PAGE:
These are the words of Sharifah Shakirah, a Rohingya activist living in Malaysia. And she is a woman who knows all too well the reality of a life in limbo.
Sharifah is a refugee herself, arriving in Malaysia 19 years ago at the tender age of three, and has dedicated her time here to helping others with her charity Rohingya Women Development Network.
As a leader in the community, Sharifah is more than aware of the fear and uncertainty that envelope many of the refugees’ lives.
“In Malaysia, we cannot build a life here, we cannot fly, but now (given the uncertainty of resettlement) children’s hopes and dreams are just gone. Now the wings have been cut off.”
“People are scared and I cannot tell them that it will be okay.”
“People here are feeling hopeless,” she said, “the U.S. is the only place we can go. We have no choice on resettlement and we may get banned if we refuse.”
Sharifah herself was hoping to join her family in America where they were resettled five months ago, but her prospects now are unknown as Trump’s executive order has been blocked by the court and a new one is reportedly expected soon.
But even for those who have been successfully placed, life is far from easy.
Friends, as well as her father and five siblings, ranging in age from five to 22 years old, have experienced racism and persecution in their new home of Texas.
“People in the U.S. don’t feel safe,” Sharifah explains. “Trump is the true face of America, he’s being so open about his racism that it’s affecting many people living there. Everyone is afraid.”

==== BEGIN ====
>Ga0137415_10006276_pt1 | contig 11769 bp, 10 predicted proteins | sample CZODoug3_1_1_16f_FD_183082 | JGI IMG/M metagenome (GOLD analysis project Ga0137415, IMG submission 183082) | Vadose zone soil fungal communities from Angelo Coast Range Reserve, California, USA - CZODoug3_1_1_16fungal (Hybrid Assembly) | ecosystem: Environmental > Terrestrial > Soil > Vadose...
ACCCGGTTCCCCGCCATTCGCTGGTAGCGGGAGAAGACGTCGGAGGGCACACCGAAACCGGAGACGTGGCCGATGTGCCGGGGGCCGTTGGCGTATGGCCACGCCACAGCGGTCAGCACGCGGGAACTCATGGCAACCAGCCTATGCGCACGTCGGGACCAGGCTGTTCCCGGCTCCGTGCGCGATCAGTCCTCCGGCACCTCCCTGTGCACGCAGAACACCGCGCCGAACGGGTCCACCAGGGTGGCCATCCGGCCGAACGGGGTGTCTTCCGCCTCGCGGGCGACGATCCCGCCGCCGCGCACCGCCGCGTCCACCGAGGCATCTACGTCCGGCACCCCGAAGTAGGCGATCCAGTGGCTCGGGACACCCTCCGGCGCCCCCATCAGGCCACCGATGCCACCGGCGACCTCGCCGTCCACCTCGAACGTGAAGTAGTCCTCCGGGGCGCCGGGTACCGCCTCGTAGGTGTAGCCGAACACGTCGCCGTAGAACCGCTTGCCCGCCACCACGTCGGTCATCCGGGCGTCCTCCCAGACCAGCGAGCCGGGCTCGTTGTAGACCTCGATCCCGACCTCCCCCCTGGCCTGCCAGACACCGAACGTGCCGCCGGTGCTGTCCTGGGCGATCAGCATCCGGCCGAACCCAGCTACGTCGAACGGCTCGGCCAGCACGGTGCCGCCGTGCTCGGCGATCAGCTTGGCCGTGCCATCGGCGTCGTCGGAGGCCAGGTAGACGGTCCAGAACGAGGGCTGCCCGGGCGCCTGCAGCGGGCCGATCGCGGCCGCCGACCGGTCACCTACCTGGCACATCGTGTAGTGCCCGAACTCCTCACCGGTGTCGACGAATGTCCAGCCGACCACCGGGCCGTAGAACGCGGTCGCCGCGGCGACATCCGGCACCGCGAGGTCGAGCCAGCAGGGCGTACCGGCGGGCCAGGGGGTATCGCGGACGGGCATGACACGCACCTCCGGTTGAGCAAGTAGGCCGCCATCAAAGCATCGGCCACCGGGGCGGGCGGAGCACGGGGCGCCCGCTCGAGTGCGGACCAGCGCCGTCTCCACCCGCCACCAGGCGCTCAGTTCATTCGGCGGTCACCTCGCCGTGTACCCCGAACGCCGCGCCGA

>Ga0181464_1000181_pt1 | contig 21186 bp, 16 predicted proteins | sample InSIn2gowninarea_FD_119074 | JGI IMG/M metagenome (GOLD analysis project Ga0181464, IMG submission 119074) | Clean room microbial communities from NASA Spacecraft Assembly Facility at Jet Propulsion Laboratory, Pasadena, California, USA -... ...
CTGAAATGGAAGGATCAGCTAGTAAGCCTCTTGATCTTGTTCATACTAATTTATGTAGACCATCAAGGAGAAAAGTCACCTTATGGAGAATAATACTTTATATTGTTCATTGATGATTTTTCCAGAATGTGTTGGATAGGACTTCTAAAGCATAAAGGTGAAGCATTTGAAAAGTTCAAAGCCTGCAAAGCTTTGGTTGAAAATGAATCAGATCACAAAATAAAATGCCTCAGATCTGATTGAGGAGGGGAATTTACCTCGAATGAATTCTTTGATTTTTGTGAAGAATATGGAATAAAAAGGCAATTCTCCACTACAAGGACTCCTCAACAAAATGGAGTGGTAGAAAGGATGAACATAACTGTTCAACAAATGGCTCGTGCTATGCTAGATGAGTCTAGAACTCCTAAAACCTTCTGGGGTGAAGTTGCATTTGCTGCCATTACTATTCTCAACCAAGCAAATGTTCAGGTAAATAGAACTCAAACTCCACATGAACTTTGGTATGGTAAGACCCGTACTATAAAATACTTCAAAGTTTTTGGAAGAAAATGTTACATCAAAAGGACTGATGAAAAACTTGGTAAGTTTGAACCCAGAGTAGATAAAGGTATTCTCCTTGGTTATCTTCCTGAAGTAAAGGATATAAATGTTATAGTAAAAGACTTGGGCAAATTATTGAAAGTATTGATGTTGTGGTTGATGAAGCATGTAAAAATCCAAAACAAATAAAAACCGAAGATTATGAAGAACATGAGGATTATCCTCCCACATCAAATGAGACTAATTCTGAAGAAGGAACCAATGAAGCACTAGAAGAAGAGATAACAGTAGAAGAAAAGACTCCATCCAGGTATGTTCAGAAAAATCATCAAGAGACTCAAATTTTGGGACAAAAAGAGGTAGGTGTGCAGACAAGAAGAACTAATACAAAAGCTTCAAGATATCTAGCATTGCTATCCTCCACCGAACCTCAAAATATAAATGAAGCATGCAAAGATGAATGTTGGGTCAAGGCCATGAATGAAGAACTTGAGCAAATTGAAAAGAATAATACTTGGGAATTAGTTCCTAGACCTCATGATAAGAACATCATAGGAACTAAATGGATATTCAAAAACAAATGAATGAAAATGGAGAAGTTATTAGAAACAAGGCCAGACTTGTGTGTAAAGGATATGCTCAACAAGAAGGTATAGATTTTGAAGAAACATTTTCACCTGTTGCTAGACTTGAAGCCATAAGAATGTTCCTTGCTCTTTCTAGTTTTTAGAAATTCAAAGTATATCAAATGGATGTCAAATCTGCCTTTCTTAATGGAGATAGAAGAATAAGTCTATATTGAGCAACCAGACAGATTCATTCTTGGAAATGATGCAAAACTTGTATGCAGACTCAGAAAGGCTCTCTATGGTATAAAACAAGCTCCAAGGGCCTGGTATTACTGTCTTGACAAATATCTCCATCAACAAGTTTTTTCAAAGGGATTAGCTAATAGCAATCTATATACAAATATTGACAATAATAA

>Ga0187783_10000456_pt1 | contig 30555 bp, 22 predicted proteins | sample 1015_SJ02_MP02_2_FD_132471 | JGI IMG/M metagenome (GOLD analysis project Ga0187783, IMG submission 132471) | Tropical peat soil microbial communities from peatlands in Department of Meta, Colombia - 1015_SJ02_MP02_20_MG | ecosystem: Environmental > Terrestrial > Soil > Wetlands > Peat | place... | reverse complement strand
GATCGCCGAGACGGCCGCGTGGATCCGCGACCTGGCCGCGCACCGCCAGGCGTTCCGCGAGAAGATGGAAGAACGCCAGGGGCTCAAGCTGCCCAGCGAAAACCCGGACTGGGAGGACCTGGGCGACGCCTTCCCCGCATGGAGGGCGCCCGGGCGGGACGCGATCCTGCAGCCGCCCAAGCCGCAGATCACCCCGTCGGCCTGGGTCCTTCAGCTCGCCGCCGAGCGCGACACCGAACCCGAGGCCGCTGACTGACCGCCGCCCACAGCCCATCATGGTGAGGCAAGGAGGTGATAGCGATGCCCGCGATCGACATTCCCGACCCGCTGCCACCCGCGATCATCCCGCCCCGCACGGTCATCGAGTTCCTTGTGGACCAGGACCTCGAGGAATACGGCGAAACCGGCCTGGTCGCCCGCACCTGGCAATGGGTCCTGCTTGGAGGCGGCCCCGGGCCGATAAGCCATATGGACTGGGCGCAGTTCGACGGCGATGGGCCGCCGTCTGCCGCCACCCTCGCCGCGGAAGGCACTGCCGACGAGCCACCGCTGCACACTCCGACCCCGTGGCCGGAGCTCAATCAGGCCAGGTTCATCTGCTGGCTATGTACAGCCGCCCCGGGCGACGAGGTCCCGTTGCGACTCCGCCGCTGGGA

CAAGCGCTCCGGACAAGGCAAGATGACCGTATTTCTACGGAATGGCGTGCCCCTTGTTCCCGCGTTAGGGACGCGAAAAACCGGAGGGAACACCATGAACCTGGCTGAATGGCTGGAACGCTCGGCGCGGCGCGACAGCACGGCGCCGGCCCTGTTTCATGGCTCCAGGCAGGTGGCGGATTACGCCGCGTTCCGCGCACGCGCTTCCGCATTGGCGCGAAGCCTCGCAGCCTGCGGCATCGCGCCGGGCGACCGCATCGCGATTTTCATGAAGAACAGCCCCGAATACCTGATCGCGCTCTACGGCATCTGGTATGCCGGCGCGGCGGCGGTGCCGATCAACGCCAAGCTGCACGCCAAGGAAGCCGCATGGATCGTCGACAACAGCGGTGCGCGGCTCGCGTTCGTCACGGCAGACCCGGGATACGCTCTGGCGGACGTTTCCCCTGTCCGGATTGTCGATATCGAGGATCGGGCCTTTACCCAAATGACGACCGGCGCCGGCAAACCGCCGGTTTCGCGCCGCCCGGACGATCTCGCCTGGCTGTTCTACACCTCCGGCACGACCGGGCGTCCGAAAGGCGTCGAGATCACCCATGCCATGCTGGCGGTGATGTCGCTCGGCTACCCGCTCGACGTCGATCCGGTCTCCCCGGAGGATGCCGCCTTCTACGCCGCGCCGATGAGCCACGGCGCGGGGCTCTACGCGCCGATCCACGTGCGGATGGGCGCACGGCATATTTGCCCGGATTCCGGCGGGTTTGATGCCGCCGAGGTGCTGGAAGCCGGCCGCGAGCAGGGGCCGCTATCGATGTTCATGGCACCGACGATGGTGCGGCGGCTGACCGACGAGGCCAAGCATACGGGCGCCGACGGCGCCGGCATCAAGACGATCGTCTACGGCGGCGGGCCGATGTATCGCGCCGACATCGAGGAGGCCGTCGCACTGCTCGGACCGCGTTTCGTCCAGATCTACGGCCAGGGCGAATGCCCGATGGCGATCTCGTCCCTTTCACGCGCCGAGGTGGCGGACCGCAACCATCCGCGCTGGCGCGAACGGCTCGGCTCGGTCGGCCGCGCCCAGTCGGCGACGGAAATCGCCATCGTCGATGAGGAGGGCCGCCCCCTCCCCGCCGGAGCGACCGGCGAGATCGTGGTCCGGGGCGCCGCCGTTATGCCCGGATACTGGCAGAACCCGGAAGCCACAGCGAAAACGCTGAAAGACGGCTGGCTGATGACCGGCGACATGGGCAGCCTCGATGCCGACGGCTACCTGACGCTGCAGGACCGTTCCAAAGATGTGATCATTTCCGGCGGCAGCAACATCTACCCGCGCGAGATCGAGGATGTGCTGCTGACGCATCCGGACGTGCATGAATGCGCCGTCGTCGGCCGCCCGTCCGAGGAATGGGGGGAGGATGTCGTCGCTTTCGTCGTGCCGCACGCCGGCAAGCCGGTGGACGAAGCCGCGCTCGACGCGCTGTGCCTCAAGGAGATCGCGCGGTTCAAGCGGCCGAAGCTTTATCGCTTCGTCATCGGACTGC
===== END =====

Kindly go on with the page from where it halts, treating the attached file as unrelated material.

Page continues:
She has had a Muslim refugee friend investigated by the government for reasons that she believes are purely because she is Muslim.
“She is a U.S. citizen, married to a U.S. citizen, and had her phone hacked and was being investigated for ISIS links only because she is Muslim.”
Her younger brother is attending school and has been repeatedly bullied, has taunts shouted at him in the playground and has no friends, again, purely because he is Muslim.
Sharifah is understandably worried for her family and is now wracked with guilt as they went to America on her advice.
“I feel very guilty for sending my family, now they live in fear. I don’t dare to encourage other people to go now,” she said. “It is a horrible topic as it is affecting our whole family. My hands are tied, I’m unable to protect them as I’m too far away.”
It seems, as is the case of Rohingya’s in Malaysia, refugees have the choice of being hopeless and marginalised here or living in a world of fear and suspicion in their new homes.
As anti-refugee sentiment grows, this conundrum is only likely to get worse. Life will become increasingly difficult if refugees are viewed as the dangerous ‘other’ as some politicians would like us to believe.
We need to remember that for every headline and every shocking photo there are real experiences and real people hidden behind them.
Our empathy and outrage cannot be fleeting, it must be sustained and be heard as a call to action.
** This is the personal opinion of the writer and does not reflect the views of Asian Correspondent